BOB MELVILLE guides his raft down the Colorado River as it carves
its way toward the Grand Canyon. In the midst of an explanation of
the geology of the 300-million-year-old cliffs that shoot up from
the river, the 20-year veteran of rafting the canyon points to a
more recent development in the landscape.
"We've lost two-thirds of that beach," he says, nodding his
battered straw hat toward a steep, narrow ledge of sand on the
shore. "We used to play volleyball there; now we all huddle against
the cliff and there's barely enough room for a walkway."
Thirty miles upstream lies Glen Canyon Dam, which is widely
considered the cause of loss of beaches and fish habitat in the
Built and operated by the United States Bureau of Reclamation,
the 27-year-old dam created Lake Powell and provides water and
hydroelectric power for much of the West. It also traps sediment
that used to replenish beaches in the 292-mile stretch of river that
winds through the Glen Canyon Recreation Area and Grand Canyon
The water released from 200 feet below the surface of Lake Powell
emerges cold and clear, a far cry from the seasonally warm,
brick-colored water that gave the river its name: Colorado is
Spanish for "colored" or "reddish."
Some of the dam's effects are considered positive: The control of
seasonal floods has allowed the lavender-plumed tamarisk, willows,
and grasses to take root on the banks, which have become home to one
of the most diverse riverside bird populations in the Southwest.
Increasing numbers of trout nose through the cool, glassy pools and
currents of the river, attracting fishing enthusiasts as well as
migrating bald and golden eagles, who feed on spawning trout during
The water released from the bottom of Lake Powell is a shockingly
cold andidote to the desert heat. Many also enjoy its clarity: "I
wouldn't take a trip on a river if I knew it was going to be muddy,"
says a lawyer from Washington, D.C., as she makes camp on the river
bank after a day on Melville's raft.
But studies initiated by the Department of the Interior in 1982
found that the fluctuating level of the postcard-perfect, blue-green
water - which rises and falls as much as 13 feet daily with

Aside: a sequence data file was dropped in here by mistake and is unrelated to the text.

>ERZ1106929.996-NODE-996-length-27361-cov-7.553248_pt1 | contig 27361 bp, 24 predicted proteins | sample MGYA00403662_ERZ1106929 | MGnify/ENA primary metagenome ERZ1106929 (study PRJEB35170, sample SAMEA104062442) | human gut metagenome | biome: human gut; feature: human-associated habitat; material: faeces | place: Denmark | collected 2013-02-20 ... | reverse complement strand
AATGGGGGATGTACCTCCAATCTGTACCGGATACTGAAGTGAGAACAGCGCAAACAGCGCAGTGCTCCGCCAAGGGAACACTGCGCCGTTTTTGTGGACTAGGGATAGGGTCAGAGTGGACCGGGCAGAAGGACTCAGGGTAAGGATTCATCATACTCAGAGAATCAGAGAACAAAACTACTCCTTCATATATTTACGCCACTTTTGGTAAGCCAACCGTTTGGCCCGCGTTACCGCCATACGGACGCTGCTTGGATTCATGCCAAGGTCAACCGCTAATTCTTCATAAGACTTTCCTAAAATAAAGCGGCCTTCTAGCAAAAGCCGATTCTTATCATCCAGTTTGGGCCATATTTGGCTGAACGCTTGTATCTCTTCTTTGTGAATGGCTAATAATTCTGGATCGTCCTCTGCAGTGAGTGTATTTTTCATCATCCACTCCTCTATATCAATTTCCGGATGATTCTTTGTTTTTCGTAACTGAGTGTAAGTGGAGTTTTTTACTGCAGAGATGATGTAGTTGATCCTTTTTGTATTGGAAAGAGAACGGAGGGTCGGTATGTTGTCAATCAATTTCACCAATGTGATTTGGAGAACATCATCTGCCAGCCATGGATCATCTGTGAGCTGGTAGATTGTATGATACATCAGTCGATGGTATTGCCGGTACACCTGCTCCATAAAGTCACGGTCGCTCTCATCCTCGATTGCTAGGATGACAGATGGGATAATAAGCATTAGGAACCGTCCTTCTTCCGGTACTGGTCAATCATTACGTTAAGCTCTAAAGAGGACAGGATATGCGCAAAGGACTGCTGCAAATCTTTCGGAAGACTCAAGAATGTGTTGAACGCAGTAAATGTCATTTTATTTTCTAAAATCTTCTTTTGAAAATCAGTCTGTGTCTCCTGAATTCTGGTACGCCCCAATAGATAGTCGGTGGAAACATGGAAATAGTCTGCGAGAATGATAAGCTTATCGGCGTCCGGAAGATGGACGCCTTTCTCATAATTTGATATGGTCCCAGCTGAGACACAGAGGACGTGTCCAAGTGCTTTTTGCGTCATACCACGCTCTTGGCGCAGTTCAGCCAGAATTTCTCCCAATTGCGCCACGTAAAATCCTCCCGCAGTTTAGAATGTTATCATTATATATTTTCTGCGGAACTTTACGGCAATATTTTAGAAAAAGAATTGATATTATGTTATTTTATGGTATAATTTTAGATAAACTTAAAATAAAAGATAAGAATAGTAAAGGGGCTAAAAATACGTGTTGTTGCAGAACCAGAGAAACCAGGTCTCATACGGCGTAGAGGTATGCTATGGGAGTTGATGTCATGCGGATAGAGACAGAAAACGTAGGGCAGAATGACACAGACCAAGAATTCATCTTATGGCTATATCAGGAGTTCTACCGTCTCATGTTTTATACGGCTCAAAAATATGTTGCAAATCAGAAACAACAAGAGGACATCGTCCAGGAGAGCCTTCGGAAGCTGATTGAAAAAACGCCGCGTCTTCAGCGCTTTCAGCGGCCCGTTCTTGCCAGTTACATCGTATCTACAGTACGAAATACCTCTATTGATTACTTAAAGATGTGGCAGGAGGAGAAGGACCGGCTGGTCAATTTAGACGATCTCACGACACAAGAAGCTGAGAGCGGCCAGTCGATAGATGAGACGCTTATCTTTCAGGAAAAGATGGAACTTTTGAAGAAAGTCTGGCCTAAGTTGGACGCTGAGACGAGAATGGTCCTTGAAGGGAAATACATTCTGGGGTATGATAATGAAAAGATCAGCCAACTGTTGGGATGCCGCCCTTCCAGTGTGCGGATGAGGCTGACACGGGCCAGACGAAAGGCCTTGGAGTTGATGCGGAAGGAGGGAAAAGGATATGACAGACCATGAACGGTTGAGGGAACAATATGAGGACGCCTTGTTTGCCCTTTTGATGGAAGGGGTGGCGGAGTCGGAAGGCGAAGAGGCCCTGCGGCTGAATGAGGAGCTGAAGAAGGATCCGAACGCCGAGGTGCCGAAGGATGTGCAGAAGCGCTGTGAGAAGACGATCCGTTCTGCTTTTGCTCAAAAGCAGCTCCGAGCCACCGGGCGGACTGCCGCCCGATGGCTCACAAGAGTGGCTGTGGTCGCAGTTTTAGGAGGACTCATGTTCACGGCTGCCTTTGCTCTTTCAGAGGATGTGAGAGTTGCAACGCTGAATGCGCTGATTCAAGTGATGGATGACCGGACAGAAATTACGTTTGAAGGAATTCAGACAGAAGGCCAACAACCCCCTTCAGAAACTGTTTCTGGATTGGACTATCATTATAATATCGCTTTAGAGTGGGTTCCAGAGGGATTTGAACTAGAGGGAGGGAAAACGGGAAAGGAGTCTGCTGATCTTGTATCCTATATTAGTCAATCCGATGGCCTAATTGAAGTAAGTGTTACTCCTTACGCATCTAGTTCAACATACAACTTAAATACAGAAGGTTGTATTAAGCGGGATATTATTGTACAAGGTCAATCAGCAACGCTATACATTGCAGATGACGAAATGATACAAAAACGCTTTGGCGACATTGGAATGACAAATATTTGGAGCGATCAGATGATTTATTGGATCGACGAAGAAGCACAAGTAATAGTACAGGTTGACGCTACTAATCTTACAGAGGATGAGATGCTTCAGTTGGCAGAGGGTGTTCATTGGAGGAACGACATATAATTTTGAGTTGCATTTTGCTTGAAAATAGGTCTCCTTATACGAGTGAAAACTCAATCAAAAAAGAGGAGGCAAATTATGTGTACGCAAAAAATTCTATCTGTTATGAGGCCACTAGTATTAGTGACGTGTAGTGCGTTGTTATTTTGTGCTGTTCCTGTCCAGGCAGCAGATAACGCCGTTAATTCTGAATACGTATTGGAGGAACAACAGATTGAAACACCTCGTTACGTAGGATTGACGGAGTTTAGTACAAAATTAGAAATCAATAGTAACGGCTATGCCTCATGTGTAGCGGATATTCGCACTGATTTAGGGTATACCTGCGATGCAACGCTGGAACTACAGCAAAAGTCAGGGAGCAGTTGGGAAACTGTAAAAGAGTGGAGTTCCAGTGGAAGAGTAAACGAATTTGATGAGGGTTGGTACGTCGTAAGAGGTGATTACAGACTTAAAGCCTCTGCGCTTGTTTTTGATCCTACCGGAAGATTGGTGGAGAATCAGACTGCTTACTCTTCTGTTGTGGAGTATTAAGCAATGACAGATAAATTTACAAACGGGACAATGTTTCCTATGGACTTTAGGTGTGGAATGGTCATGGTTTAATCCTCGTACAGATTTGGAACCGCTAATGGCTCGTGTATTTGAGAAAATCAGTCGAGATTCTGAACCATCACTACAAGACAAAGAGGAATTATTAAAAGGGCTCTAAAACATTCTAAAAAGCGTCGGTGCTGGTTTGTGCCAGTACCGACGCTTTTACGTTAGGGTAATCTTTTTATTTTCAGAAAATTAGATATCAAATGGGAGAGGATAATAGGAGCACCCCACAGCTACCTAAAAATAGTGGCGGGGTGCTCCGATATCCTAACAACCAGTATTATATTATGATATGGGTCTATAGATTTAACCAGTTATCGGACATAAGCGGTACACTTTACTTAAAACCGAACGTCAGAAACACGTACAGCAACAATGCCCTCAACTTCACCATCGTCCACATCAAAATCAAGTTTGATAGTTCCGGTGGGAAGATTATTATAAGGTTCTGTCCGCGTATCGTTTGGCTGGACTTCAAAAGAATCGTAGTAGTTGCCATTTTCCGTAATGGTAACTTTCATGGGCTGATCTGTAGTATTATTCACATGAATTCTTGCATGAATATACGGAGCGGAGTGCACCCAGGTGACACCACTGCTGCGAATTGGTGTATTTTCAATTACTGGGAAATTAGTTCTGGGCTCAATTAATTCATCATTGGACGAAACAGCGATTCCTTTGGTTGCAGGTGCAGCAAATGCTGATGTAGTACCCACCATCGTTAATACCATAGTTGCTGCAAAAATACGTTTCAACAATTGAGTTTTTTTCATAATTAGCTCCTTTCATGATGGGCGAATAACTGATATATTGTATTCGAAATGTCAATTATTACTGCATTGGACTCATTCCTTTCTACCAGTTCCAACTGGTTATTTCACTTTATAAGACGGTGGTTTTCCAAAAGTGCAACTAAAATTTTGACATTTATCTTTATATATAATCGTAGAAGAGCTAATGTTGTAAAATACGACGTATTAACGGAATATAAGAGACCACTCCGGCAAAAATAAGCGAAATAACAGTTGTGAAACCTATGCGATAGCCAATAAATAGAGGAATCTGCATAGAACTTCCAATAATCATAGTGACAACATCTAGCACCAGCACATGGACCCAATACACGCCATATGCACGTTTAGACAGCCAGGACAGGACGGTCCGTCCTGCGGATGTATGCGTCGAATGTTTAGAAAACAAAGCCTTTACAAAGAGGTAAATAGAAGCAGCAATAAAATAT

electrical demand - can strand both fish and rafters and accelerates
the erosion of sand.
Particularly hard hit are native fish that proliferated in the
murky, seasonally warm Colorado before the dam. Two fish species
have disappeared from the stretch of river below Glen Canyon Dam and
above Lake Mead, downstream from the Grand Canyon. A third, the
endangered humpback chub, now has a stable population in only a few
miles of the river where its waters are warmed by tributaries.
"When it dawns on people that not just some company, but the
government of the United States, is knowingly destroying the
resource of the Grand Canyon by the way it runs the dam, people just
freak out," says Jim Ruch, the executive vice president of the Grand
Canyon Trust. The environmental group, based in Flagstaff, Ariz., is
one of many agitating for a change in the way the dam is operated.
In the face of public outcry and political pressure over the
degradation of the canyon, Secretary of the Interior Manuel Lujan
directed the Bureau of Reclamation to prepare an Environmental
Impact Statement (EIS) last July. Because the dam was constructed
before the National Environmental Policy Act was passed, no EIS was
done before it was built.
The EIS process - which includes dozens of scientific studies and
thousands of public comments - could lead to operational changes at
the dam or to other ways of protecting the downstream environment.
But conservation and recreation advocates, impatient with what
they consider the government's historic stalling on addressing the
environmental problems caused by the dam, are backing recently
introduced congressional legislation that calls for emergency
measures to protect the canyon. …